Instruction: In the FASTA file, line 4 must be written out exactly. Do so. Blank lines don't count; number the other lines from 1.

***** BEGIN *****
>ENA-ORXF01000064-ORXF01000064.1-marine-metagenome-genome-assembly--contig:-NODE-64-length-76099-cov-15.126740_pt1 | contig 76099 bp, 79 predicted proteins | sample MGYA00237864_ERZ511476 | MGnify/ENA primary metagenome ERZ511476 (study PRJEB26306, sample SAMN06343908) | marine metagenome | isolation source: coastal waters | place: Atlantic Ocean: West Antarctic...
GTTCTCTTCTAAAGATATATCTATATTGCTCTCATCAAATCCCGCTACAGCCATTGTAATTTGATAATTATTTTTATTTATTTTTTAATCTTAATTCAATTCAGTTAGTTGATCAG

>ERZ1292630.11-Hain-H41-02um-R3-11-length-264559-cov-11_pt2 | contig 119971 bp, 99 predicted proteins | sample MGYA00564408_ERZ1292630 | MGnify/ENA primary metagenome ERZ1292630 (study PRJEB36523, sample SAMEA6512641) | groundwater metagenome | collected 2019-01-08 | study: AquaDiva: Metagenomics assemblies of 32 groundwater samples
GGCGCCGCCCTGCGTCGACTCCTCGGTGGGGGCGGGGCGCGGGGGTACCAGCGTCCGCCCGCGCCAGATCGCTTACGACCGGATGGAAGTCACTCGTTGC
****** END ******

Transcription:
GGCGCCGCCCTGCGTCGACTCCTCGGTGGGGGCGGGGCGCGGGGGTACCAGCGTCCGCCCGCGCCAGATCGCTTACGACCGGATGGAAGTCACTCGTTGC